• Bleed the brake system starting from the furthest wheel from the brake master cylinder, moving up to the nearest as the last one. This why it's good idea to bottom out the pistons.
  • To set the pads and break-in the contact surfaces of the system, speed up and apply the brakes, stomping on the pedal to a full stop. Brake like it's an emergency stop, make sure when you stomp it, a full revolution of the rotor was accumulated to evenly set the pads in.
This should be worth something, please rate this for my effort. Thank you.

Jun 28, 2010 | 2004 Chrysler PT Cruiser

1 Answer

Tools req. and approx difficulty level(1-10)for brake check and change pads please on toyota previa 2.3 petrol 7 seater


to check the brakes you can look through the wheel to see the pad thickness(1/8th min)then run you finger over the disc(rotor)to make sure you don have to much of a lip around the edge.(1/32 max.)as rotors only last around 40k and pads around 30k, i would change both together,difficulty 3/10 for diy mech.tools req pliers/mole grips(to grip brake pipe)/tyre iron(to force pistons apart,take off filler cap first)phillips screwdriver to take out screw in rotor,and a hammer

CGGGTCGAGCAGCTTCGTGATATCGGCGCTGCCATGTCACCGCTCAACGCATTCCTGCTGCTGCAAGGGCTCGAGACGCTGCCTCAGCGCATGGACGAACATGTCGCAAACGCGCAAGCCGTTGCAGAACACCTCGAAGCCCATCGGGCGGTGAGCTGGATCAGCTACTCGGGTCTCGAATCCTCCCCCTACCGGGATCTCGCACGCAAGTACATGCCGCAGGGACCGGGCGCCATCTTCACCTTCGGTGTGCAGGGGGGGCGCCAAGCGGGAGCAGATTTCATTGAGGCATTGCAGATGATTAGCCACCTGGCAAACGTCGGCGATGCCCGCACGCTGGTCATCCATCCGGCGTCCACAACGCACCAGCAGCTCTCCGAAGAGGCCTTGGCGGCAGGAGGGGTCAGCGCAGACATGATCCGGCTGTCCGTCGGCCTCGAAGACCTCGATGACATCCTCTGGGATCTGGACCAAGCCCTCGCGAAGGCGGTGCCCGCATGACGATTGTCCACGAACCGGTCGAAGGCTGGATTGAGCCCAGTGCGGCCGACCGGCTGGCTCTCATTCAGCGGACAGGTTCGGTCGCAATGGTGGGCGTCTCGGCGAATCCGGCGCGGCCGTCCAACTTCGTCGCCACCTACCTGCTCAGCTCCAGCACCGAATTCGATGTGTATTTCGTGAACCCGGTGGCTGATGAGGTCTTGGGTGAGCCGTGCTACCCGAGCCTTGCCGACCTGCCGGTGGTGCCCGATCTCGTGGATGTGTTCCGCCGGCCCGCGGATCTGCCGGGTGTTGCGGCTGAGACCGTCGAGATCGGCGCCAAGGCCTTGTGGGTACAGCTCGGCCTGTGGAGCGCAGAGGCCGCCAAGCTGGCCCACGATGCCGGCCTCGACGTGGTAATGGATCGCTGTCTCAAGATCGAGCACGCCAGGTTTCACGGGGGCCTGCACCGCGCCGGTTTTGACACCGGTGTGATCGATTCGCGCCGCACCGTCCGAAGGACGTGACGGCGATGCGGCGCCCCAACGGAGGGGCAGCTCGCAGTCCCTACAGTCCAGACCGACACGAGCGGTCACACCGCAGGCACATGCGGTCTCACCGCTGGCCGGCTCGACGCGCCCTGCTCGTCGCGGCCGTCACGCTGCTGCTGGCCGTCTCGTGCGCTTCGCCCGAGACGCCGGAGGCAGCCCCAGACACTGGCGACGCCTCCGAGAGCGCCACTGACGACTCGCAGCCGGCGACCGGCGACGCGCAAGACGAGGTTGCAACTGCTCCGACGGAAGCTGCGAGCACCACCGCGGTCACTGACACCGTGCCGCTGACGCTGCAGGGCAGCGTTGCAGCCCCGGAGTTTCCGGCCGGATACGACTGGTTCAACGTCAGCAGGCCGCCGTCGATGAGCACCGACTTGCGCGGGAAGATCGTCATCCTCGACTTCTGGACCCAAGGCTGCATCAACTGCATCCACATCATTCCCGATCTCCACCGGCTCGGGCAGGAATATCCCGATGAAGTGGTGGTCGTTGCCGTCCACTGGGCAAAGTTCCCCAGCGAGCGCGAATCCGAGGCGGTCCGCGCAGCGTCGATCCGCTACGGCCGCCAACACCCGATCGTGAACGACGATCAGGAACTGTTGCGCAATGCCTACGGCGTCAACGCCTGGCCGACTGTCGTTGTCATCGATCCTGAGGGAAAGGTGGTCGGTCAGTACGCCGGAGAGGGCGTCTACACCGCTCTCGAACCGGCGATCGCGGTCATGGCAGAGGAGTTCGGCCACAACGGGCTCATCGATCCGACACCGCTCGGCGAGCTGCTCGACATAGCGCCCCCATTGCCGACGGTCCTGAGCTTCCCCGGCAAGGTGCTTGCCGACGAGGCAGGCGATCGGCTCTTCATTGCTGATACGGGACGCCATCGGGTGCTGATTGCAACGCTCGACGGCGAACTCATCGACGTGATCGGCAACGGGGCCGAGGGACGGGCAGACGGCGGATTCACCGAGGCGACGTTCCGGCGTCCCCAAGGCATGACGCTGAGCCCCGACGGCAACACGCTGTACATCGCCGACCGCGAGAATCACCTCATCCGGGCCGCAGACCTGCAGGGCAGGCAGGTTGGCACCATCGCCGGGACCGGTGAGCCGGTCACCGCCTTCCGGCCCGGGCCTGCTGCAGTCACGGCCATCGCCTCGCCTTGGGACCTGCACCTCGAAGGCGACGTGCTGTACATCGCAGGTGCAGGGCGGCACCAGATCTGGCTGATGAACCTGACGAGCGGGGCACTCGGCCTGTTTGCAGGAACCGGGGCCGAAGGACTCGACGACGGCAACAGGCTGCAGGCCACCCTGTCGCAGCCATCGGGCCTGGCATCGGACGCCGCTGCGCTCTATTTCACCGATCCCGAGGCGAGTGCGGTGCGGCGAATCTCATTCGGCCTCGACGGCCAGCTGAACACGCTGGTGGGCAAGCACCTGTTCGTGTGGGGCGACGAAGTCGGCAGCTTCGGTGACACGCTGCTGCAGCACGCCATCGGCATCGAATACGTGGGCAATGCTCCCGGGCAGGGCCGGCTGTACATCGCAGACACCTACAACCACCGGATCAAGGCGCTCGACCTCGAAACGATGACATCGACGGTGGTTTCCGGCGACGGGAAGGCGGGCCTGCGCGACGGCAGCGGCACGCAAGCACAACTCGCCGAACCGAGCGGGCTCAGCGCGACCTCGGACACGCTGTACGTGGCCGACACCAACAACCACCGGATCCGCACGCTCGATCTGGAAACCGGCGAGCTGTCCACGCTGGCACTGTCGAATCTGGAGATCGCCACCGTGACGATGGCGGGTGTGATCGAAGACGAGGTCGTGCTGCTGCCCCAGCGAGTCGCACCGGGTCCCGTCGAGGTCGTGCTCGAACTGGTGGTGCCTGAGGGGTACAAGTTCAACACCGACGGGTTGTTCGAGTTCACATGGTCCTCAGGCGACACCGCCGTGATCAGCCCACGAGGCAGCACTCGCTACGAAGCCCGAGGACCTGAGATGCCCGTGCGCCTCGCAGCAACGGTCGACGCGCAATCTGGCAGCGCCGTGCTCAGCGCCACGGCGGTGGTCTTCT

to release rotor from rust on the back of it.a range of metric spanners/sockets.to remove caliper from bracket and copper grease for the back of the new pads(to stop them squeeking).
put together the opposite of taking them apart,keep all bits in hubcap on top of wheel(you never have bits left over if you do this...)and prise apart pistons before you take caliper off the car,then apply molegrip to rubber pipe so they dont close up.

Apr 24, 2010 | 1995 Toyota Previa

3 Answers

Brake pad replacement. My brakes are making a squeeking sound as I drive. Sounds like rotor or brake pad problem.


Here is Video of How to replace front brake pads and rotors, and rear brake pads on toyota camry solara 2006

Mar 16, 2010 | 1991 Toyota Camry

2 Answers

Loud squealing


sounds like shims on brakes, or lack of them
thin bits of metal to stop squeel

Jul 08, 2009 | 1997 Chevrolet Blazer